Fred T. Marsh (essay date 1935)
SOURCE: A review of The Johanna Maria, by Arthur van Schendel, in The New York Times Book Review, October 13, 1935, pp. 7, 21.
[In the following review, Marsh praises The Johanna Maria for its artistry and simplicity.]
[The Johanna Maria] is the story of an old-time sailorman and an old-time full-rigged ship. It is a slight tale, but it is also a chip of the old epic tradition. Its bald and factual bits of narration of events and explanations of people, its high seriousness and its concealed but conscious artistry combine to render it poetic, a little Dutch miniature of an epic in cleanly patterned prose—if we may guess from the translation.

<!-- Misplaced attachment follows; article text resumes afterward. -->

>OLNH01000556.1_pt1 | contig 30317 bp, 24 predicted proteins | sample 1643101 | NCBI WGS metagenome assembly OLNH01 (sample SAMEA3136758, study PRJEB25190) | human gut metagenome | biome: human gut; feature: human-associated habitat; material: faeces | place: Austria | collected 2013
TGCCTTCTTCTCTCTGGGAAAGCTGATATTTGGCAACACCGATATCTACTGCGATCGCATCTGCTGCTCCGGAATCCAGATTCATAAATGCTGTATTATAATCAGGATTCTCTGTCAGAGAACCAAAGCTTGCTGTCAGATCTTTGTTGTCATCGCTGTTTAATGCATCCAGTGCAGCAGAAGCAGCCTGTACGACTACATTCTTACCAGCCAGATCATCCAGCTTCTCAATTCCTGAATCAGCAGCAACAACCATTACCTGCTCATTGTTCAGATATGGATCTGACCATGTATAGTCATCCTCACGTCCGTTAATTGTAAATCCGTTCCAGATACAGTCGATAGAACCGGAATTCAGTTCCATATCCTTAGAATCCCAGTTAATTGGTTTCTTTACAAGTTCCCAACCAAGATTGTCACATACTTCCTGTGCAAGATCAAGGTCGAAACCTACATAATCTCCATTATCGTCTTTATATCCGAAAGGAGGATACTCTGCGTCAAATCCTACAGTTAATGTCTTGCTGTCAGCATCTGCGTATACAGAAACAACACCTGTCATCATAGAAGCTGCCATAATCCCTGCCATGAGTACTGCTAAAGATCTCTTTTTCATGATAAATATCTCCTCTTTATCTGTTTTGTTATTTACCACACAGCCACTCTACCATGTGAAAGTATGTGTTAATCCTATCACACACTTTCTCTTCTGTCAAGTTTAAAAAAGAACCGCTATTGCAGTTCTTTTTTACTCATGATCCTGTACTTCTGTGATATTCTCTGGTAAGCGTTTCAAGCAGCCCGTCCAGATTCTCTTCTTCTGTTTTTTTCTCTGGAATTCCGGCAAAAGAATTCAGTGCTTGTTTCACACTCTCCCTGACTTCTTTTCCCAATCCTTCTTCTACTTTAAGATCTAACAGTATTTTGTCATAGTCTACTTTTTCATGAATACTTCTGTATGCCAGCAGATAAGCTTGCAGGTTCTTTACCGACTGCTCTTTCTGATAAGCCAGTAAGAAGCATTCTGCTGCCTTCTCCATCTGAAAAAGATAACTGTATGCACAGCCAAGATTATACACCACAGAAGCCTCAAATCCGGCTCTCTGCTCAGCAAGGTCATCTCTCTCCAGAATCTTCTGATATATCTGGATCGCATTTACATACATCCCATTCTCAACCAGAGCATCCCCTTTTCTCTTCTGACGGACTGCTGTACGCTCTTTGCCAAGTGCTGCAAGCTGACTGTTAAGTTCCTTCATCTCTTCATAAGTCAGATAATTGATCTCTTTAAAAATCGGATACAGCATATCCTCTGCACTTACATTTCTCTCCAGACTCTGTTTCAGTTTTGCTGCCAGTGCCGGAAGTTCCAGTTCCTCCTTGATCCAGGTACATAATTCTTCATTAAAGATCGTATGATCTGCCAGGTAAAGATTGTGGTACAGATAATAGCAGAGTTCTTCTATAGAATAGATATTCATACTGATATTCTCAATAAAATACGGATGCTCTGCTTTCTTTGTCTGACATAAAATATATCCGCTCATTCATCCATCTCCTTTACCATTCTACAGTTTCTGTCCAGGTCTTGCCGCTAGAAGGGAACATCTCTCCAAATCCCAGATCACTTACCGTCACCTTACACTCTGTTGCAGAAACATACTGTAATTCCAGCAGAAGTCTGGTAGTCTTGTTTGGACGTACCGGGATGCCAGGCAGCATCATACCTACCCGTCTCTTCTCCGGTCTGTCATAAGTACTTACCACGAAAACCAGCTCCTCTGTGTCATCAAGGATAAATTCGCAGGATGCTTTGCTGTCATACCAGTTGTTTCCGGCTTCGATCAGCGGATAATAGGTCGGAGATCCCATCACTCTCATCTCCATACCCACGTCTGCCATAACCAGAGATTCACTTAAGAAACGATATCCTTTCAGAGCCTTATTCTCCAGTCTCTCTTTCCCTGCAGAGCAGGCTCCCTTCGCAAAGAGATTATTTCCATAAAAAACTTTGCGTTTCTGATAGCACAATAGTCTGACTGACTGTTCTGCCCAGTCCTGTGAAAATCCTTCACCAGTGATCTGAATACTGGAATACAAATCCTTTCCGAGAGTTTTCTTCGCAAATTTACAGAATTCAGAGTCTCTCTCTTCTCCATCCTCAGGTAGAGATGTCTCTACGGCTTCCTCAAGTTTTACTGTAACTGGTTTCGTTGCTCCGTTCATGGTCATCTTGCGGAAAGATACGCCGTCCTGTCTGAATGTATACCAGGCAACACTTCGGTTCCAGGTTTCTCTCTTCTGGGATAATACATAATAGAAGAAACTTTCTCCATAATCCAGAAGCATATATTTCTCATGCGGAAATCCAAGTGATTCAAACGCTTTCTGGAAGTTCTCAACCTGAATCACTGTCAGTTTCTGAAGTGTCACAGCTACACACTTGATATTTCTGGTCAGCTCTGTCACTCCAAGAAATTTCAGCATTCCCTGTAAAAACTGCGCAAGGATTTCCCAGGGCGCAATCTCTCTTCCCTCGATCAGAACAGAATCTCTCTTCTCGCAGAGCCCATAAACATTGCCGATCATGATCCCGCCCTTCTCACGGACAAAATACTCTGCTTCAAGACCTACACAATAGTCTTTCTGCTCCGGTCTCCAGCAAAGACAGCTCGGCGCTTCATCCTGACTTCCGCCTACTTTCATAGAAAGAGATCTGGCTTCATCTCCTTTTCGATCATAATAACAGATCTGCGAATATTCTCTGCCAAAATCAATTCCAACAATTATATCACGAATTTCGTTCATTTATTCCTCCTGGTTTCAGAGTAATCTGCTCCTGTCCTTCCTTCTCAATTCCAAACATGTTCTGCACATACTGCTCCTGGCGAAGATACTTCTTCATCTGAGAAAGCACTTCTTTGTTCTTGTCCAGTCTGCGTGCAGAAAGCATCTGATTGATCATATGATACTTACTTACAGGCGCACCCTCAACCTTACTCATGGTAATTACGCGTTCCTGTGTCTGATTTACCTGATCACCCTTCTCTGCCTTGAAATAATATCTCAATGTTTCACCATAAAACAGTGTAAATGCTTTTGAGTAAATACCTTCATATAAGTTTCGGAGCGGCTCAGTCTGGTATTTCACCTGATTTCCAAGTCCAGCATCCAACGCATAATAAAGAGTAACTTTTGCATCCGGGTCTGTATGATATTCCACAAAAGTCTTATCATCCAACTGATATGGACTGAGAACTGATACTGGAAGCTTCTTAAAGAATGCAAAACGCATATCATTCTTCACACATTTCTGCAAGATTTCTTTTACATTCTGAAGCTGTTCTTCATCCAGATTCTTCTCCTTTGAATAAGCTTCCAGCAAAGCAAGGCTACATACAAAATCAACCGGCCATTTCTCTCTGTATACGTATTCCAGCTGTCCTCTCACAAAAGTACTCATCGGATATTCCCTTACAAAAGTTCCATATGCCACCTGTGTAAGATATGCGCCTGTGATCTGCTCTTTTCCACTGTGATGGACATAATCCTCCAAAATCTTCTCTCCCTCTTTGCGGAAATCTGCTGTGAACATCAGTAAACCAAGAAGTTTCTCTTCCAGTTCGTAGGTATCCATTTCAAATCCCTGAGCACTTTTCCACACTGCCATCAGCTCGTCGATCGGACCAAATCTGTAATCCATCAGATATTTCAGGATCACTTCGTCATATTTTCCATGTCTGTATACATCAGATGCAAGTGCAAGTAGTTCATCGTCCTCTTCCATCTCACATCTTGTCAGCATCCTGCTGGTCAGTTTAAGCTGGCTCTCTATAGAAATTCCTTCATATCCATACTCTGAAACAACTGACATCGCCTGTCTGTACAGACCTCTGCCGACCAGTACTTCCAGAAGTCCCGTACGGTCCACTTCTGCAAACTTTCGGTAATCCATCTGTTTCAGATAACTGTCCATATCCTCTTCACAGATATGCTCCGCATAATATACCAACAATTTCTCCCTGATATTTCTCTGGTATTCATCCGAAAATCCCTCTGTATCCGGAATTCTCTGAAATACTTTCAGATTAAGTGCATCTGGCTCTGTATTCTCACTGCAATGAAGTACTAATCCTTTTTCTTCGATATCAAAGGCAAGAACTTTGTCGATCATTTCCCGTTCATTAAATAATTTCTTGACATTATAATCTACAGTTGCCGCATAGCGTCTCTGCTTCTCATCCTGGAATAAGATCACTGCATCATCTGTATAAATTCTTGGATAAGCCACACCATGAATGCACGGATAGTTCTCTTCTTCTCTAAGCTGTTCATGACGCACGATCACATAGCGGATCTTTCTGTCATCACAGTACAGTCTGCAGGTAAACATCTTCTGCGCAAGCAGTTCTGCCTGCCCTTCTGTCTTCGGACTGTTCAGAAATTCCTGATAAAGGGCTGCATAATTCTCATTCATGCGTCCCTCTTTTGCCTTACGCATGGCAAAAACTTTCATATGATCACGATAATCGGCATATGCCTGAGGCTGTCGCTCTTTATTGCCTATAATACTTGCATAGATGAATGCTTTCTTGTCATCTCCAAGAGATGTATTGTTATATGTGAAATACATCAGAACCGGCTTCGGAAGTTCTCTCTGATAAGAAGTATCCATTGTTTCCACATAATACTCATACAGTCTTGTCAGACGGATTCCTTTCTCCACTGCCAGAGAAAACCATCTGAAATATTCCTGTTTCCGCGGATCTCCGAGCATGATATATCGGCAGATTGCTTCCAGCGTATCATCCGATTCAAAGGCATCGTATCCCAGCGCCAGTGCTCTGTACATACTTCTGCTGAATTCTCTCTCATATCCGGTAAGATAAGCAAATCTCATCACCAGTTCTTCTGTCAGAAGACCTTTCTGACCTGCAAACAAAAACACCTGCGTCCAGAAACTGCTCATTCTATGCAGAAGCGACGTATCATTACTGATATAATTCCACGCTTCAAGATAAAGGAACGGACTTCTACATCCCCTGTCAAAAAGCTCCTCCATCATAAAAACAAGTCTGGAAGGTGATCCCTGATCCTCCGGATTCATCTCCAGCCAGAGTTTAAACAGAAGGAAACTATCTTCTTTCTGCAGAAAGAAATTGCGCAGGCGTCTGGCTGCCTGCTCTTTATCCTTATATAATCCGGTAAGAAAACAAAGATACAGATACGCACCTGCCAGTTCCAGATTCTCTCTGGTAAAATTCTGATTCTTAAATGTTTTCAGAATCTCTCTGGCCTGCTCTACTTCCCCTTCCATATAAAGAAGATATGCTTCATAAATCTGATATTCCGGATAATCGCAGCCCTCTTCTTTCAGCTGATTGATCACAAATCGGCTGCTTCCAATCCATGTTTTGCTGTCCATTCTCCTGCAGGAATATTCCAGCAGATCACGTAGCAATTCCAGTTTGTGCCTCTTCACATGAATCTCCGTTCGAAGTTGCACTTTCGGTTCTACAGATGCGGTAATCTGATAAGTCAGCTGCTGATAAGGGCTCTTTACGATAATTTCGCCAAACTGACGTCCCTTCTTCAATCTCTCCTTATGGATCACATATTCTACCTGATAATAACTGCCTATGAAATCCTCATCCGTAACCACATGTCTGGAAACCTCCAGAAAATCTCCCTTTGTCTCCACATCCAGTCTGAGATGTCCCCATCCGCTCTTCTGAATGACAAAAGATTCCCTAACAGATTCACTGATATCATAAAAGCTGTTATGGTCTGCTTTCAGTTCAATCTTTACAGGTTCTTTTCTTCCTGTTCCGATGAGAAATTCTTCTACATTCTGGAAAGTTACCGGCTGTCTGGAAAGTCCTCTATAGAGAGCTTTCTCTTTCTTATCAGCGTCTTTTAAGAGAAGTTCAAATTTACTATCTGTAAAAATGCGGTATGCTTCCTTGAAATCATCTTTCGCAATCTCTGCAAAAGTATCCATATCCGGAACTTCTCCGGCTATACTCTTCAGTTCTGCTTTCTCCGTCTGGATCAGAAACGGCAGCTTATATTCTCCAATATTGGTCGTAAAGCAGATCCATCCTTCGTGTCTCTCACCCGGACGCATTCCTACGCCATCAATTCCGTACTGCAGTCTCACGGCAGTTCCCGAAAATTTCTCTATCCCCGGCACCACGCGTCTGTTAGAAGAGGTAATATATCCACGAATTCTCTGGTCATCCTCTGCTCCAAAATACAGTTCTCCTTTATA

The ship is the Johanna Maria, launched 1865 out of the port of Amsterdam, tall of mast, ready to compete with the best the English have to offer, Captain Jan Wilkens. Many, many years later she is docked in old Amsterdam, her faring days over, a home for an old sailorman who has waited all the years for the chance to buy her and make her his own. In the years between she has made a hundred voyages, known a thousand sailormen, borne a half-dozen different names under a score of captains of various nationalities. But the old logs remain intact, the marks of carpentry, each with its history, can still be seen, and every inch of her tells a story to her first sailmaker, Jacob Brouwer.
This Brouwer was a waif...
(The entire section is 595 words.)